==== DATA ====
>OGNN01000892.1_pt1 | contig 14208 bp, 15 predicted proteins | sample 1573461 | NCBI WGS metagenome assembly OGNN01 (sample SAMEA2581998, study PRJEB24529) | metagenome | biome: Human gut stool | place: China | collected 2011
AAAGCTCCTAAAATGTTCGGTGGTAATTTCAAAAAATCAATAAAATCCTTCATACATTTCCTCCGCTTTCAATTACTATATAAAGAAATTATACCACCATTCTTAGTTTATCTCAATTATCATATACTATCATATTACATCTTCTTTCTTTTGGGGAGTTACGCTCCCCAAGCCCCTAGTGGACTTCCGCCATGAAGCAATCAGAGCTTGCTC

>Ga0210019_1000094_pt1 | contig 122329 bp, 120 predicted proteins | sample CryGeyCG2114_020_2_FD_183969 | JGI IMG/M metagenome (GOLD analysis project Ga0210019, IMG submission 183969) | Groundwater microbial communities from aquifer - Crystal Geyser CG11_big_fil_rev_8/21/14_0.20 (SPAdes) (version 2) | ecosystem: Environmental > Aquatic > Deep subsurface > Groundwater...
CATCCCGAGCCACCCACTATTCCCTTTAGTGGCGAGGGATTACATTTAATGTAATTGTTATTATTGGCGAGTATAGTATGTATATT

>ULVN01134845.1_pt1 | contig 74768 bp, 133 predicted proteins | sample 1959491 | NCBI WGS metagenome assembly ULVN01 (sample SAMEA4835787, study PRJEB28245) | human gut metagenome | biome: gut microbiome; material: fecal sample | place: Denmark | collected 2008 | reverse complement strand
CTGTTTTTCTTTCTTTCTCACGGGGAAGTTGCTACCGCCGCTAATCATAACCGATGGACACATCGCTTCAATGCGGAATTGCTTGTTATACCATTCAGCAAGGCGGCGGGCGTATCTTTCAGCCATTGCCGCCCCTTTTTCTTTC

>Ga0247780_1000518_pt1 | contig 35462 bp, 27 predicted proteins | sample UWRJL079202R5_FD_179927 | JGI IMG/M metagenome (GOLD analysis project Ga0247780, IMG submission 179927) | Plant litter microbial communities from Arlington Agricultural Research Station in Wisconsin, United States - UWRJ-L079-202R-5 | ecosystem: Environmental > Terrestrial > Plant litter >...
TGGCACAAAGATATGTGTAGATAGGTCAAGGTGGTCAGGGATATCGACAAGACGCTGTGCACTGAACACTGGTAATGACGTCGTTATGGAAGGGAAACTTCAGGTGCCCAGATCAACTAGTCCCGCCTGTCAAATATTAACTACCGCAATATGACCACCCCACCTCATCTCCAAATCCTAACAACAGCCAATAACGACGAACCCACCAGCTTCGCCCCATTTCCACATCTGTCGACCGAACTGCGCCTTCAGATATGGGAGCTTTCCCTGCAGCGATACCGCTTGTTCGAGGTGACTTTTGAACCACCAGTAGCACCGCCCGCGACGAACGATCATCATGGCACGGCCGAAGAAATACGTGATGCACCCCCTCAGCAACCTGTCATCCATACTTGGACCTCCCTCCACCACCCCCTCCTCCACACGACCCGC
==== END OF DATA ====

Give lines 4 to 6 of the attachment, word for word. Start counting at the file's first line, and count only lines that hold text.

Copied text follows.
CATCCCGAGCCACCCACTATTCCCTTTAGTGGCGAGGGATTACATTTAATGTAATTGTTATTATTGGCGAGTATAGTATGTATATT

>ULVN01134845.1_pt1 | contig 74768 bp, 133 predicted proteins | sample 1959491 | NCBI WGS metagenome assembly ULVN01 (sample SAMEA4835787, study PRJEB28245) | human gut metagenome | biome: gut microbiome; material: fecal sample | place: Denmark | collected 2008 | reverse complement strand
CTGTTTTTCTTTCTTTCTCACGGGGAAGTTGCTACCGCCGCTAATCATAACCGATGGACACATCGCTTCAATGCGGAATTGCTTGTTATACCATTCAGCAAGGCGGCGGGCGTATCTTTCAGCCATTGCCGCCCCTTTTTCTTTC